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It's always possible that whatever you want to do actually works, but you are simply doing it wrong. Maybe you are pulling the wrong lever of your seat into the wrong direction or you are not pushing the plug deep enough into the socket. So you should ask the flight attendant:

Excuse me, I can't get my [thing] to [perform intended function]. Can you help me?

This is far more polite than just complaining about something being broken, especially when it turns out it is not.

If it turns out it's not you and the [thing] is actually broken, the flight attendant will report it to the maintenance crew so it can get fixed.

  • I'm 100% sure it wasn't me doing it wrong in both cases, but that's still a great suggestion on how to raise the issue without sounding whiny. – Kat Nov 4 '17 at 2:08
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This is actually a huge opportunity - to get reward miles. Wait until the flight is done, log into the frequent flier account and use an online complaint function to write a note to the airline. Be specific about what flight and exactly where in the aircraft the problem was. Ask for some free reward miles as compensation for the inconvenience.

For example, my arm rest on a flight from Seattle to Detroit would not stay up - it would fall down each time I put it up. It is obvious the flight attendant can't fix it. So I just waited until the flight was done, logged into my Delta Skymiles frequent flier account, and filed a complaint. They sent me an email saying "sorry, here's several thousand miles, we'll fix the arm rest."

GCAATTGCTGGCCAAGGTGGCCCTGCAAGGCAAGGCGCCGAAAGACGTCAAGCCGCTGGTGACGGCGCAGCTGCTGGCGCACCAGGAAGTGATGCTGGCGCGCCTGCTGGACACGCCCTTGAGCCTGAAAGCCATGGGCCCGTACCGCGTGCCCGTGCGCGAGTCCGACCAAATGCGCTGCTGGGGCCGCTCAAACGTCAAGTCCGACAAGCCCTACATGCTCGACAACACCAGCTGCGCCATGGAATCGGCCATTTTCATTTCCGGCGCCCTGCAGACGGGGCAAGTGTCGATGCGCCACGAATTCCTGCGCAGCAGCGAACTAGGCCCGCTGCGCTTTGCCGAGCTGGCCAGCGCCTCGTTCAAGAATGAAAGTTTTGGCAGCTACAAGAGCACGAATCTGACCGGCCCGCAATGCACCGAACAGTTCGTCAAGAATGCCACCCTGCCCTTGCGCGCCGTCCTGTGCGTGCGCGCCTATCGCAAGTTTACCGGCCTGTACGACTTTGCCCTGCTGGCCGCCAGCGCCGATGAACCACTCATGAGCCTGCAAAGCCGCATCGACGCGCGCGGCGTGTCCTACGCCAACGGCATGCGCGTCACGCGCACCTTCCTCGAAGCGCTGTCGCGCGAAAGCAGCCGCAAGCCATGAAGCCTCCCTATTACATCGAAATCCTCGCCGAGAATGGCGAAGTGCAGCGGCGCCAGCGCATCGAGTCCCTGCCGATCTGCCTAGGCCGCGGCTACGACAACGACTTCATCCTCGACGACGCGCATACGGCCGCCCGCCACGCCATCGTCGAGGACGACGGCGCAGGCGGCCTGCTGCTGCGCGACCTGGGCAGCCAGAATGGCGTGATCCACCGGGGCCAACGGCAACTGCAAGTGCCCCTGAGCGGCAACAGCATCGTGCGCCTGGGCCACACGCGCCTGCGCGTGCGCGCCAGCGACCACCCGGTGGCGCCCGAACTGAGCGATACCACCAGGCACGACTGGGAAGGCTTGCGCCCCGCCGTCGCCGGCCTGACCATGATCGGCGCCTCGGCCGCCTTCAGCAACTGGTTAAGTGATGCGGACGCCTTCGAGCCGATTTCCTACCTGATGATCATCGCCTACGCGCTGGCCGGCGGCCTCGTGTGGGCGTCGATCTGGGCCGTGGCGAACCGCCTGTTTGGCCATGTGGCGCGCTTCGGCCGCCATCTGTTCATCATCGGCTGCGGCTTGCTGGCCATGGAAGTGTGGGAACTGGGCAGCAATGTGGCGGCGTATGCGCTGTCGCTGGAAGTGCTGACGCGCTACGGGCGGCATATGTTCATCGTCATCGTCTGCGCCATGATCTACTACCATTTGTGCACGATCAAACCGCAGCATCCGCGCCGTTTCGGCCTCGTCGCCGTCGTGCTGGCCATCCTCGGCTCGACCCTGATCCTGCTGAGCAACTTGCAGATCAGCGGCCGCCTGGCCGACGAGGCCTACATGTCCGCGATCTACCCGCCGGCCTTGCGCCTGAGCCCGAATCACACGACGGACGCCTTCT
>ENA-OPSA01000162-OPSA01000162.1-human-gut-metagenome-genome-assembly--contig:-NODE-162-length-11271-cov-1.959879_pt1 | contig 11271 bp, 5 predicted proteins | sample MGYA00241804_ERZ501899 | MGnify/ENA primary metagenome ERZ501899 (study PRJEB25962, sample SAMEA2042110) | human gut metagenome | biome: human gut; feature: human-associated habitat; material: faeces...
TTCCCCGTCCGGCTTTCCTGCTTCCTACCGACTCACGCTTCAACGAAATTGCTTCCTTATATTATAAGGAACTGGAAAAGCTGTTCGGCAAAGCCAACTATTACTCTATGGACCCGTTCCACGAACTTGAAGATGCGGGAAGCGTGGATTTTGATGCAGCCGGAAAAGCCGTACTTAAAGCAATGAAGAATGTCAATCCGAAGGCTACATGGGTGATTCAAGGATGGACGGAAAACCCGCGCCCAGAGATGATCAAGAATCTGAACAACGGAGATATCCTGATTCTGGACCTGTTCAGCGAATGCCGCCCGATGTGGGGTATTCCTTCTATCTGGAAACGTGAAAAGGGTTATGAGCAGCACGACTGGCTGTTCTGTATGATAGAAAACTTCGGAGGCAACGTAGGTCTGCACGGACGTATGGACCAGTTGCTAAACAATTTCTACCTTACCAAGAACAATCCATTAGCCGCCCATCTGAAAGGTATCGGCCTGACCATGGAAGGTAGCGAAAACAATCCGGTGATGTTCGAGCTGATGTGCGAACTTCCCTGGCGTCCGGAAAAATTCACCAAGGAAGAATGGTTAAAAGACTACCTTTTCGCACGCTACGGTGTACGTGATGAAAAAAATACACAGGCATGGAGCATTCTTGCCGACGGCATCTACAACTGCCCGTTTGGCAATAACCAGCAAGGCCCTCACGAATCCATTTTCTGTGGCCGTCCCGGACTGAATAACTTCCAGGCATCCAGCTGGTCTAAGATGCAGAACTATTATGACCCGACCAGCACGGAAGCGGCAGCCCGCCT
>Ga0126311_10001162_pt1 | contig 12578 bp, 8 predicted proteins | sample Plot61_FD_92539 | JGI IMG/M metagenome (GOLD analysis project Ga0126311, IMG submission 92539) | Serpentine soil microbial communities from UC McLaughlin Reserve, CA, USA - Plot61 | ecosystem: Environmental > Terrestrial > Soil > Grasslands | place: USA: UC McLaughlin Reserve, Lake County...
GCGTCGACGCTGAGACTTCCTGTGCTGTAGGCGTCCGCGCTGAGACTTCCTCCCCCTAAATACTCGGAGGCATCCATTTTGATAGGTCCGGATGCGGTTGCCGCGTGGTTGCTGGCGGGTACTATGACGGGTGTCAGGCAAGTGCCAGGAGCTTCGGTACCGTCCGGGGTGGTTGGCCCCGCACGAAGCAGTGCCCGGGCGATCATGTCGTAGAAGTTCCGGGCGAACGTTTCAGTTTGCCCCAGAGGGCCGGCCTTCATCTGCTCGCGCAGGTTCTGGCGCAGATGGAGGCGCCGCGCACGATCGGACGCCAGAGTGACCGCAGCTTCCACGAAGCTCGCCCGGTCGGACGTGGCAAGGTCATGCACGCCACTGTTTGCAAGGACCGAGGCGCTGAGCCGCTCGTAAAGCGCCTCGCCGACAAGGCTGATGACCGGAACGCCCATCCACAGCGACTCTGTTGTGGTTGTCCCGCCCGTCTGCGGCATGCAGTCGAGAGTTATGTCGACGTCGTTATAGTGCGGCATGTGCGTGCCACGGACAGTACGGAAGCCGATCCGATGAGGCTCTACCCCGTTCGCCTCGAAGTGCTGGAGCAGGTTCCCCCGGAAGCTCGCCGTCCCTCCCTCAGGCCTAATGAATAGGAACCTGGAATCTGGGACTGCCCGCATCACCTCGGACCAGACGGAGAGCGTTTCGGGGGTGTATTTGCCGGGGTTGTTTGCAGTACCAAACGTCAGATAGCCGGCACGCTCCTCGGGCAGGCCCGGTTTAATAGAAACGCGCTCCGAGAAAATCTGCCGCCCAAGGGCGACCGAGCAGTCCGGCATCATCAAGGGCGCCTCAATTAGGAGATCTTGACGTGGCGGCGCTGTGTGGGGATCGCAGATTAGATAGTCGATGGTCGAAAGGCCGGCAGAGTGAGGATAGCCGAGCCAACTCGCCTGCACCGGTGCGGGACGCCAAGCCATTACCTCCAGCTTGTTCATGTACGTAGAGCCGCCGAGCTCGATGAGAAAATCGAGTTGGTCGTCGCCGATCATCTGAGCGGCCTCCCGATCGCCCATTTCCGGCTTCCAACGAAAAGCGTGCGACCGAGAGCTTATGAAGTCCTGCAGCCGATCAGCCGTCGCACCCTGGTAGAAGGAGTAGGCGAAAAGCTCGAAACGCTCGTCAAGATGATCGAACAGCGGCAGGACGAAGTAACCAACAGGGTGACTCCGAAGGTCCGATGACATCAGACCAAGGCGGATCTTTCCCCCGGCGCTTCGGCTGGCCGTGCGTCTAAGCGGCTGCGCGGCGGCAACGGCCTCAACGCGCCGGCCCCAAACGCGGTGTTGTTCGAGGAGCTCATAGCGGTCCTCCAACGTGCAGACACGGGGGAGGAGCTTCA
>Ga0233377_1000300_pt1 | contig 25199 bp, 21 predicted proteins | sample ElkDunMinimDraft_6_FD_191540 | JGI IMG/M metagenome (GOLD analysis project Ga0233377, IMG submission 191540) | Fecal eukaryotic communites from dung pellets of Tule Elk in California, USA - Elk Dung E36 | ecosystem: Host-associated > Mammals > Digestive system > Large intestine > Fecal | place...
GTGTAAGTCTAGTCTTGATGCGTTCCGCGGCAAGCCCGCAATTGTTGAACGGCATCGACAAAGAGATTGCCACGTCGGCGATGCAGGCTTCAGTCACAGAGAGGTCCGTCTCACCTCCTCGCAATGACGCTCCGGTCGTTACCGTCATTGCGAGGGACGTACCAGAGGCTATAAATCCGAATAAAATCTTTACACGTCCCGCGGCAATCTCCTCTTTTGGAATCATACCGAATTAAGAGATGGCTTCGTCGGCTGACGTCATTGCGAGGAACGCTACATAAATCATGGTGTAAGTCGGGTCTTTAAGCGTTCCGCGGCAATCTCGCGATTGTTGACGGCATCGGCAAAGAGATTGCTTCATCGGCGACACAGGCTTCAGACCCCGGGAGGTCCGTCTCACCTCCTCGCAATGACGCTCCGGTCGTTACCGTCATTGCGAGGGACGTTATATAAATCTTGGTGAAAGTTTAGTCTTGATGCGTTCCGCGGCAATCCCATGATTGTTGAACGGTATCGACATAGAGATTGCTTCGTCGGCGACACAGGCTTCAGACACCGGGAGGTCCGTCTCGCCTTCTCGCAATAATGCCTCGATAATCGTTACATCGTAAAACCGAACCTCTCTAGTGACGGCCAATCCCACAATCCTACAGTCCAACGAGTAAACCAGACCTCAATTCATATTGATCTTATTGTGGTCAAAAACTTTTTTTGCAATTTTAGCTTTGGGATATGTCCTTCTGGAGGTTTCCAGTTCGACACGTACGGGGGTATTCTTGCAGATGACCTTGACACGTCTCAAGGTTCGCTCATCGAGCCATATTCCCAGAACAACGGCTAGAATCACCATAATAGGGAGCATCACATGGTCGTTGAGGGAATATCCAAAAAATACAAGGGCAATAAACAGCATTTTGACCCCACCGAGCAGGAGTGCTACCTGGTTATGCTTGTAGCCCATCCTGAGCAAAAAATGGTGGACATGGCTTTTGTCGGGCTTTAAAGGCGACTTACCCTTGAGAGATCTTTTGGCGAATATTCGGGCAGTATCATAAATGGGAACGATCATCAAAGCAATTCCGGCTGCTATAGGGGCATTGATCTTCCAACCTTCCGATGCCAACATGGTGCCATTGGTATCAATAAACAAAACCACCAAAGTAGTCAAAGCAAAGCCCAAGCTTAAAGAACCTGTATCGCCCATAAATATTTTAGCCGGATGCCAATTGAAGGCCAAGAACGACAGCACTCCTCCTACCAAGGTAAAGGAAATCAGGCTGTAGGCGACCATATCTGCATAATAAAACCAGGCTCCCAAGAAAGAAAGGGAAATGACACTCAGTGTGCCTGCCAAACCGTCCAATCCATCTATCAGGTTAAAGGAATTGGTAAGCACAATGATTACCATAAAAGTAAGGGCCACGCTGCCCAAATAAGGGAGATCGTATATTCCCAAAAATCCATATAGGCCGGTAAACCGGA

It is a sort of win-win scenario. The learn about a maintenance issue, with a strong paper trail, and you'll get reward mile.

  • Has this been successfully attempted? – Daze Nov 3 '17 at 16:59
  • @Daze Yeah. Delta gave me 5000 miles for writing a letter to them about an arm rest. Have done it on other occasions with other airlines too, but so far only United, Delta, and AA. – axsvl77 Nov 3 '17 at 17:04
  • By letter, did you mean physical letter through the postal service? – Daze Nov 3 '17 at 17:12
  • @Daze No, I did it online. I forget how exactly, but I remember logging into my Skymiles account and corresponding from within the account. Let me update my answer again. – axsvl77 Nov 3 '17 at 17:21
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    You seem to assume everybody is a saving airmiles from the airlines. I always assume most people in a plane fly so rarely that saving miles is not useful at all. – Willeke Nov 4 '17 at 11:18